Black Widow was a historic film. No, it wasn't the best reviewed film of the MCU, and it wasn't nearly the highest grossing one either––however, it was the first Marvel Studios film to debut on both a streaming platform and in theaters at the same time.
The box office landscape at the time was quite rocky, and Black Widow debuted a little too early to score a victory like Shang-Chi and the Legend of the Ten Rings did. The film did well for Disney+, but its box office numbers plummeted after its first weekend.
Then, things got interesting: Scarlett Johansson, the actor who has brought Natasha Romanoff to life for over a decade, decided to sue Disney. She claimed that Disney broke her contract when they decided to release her film on Disney+, and she had lost money because of it.
This led to many questions and discussions about how to handle a world where streaming services could rival theaters in terms of debuting new content. Now, Disney CEO Bob Chapek has weighed in on how Disney is adapting to everything, especially after the recent lawsuit.
Scarlett Johansson's Responsible For Change
At the recent Goldman Sachs 30th annual Communacopia Conference, Disney CEO Bob Chapek spoke about the efforts of Disney+. With Scarlett Johansson's suit against Disney still prevalent, Chapek was asked about the compensation of Hollywood talent in today's age—especially with the rise of streaming platforms.
Chapek responded by saying that "talent deals going forward will have to reflect the face that the world is changing:"
“Disney has had a long history of having very symbiotic and cooperative deals with the talent and we will continue to... certainly the world is changing, and the talent deals going forward will have to reflect the fact that the world is changing.”
Continuing on, the CEO explored the concept of "putting a square peg in a round hole" relating to the conditions under which movies are released:
“We’re in a moment of time where films were envisioned under one understanding about what the world would be, because frankly it hadn’t changed much... remember those films were made three or four years ago; those deals were cut three or four years ago. Then they get launched in the middle of a global pandemic where that pandemic itself is accelerating a second dynamic, which is this changing consumer behavior. So, we’re sort of putting a square peg in a round hole right now where we’ve got a deal conceived under a certain set of conditions, that actually results in a movie that is being released in a completely different set of conditions.”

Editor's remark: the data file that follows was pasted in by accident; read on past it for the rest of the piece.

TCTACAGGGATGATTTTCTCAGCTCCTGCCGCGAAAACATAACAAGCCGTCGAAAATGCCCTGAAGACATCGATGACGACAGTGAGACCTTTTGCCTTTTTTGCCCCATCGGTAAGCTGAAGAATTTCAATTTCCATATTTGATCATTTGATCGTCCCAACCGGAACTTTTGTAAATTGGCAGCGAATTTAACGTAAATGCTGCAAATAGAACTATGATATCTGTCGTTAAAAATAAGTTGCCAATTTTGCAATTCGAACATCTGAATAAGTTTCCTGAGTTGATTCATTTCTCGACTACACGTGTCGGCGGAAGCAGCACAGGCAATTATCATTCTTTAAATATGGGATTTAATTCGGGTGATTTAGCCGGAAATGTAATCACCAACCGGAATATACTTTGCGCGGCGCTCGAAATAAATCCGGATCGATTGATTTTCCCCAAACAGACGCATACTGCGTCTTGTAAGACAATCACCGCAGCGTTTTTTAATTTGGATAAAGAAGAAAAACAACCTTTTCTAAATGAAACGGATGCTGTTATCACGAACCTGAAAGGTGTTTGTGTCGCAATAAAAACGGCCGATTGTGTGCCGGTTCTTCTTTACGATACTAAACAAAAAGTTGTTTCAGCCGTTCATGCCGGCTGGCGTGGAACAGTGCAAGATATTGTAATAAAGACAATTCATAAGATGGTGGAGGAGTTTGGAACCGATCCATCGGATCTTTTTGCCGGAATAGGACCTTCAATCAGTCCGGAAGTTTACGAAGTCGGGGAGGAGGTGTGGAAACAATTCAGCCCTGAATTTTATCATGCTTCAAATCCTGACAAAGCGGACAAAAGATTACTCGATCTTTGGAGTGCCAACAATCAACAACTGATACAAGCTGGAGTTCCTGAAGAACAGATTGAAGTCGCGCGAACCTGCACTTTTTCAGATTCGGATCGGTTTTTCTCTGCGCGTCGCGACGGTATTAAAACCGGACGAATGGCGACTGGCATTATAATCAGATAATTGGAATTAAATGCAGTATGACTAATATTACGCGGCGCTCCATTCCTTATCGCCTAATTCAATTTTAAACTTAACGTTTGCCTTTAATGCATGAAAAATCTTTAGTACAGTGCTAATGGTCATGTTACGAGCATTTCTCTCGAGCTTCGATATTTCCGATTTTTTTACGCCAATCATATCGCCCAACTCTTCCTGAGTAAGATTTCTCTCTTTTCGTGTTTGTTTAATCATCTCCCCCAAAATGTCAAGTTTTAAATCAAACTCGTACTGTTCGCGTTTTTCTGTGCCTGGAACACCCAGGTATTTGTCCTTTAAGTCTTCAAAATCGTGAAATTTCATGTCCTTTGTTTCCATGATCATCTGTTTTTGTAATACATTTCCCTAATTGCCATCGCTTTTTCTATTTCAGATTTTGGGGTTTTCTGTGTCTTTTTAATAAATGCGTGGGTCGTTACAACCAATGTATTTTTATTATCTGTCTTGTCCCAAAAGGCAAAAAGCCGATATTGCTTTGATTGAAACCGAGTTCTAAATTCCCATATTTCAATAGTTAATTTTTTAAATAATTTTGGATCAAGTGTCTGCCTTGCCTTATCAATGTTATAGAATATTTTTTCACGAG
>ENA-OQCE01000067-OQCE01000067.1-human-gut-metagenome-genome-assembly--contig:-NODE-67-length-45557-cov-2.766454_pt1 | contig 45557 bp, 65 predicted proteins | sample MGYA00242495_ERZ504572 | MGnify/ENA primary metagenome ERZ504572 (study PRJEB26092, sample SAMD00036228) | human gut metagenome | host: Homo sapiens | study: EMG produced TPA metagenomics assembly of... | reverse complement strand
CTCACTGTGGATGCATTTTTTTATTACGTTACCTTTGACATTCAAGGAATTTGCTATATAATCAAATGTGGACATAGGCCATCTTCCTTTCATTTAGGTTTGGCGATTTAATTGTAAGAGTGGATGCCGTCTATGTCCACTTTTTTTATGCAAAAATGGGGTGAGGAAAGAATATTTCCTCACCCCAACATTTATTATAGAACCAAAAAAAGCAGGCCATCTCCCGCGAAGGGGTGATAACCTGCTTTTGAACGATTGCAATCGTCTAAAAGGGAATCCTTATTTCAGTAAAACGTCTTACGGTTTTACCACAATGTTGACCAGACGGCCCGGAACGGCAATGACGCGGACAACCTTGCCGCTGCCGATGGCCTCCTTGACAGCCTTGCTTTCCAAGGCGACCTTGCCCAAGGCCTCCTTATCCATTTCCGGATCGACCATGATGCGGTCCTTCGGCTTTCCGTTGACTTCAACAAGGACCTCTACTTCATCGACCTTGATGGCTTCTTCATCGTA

Chapek doubled down on the fact that "[they] are trying to do right by the talent," and that they'll always "compensate them fairly per the terms of the contract that they agreed to [then] with."
“So there’s a bit of rest going on right now. Ultimately, we’ll think about that as we do our future talent deals and plan for that and make sure that’s incorporated. But right now we have this sort of middle position, where we’re trying to do right by the talent, I think the talent is trying to do right by us, and we’re just figuring out our way to bridge the gap. Ultimately we believe our talent is our most important asset and we’ll continue to believe that, and as we always have, we’ll compensate them fairly per the terms of the contract that they agreed to us with.”
Black Widow Makes Waves
It's no surprise that Bob Chapek didn't address Scarlett Johansson directly, but rather instead tackled the questions that the entire situation brought to the forefront of the conversation.
While it's easy to assume that Disney is just saying the things that everyone wants to hear, clearly they must have done something right to have gotten Emma Stone to agree to another Cruella film––especially when she was rumored to have been considering legal action as well.
On the other end of that, however, is the Russo Brothers, who reportedly couldn't come to an agreement with Disney and Marvel Studios about their next collaboration. Supposedly, the directing duo couldn't guarantee how their project was to be distributed––something that is hard to nail down in times like these anyway.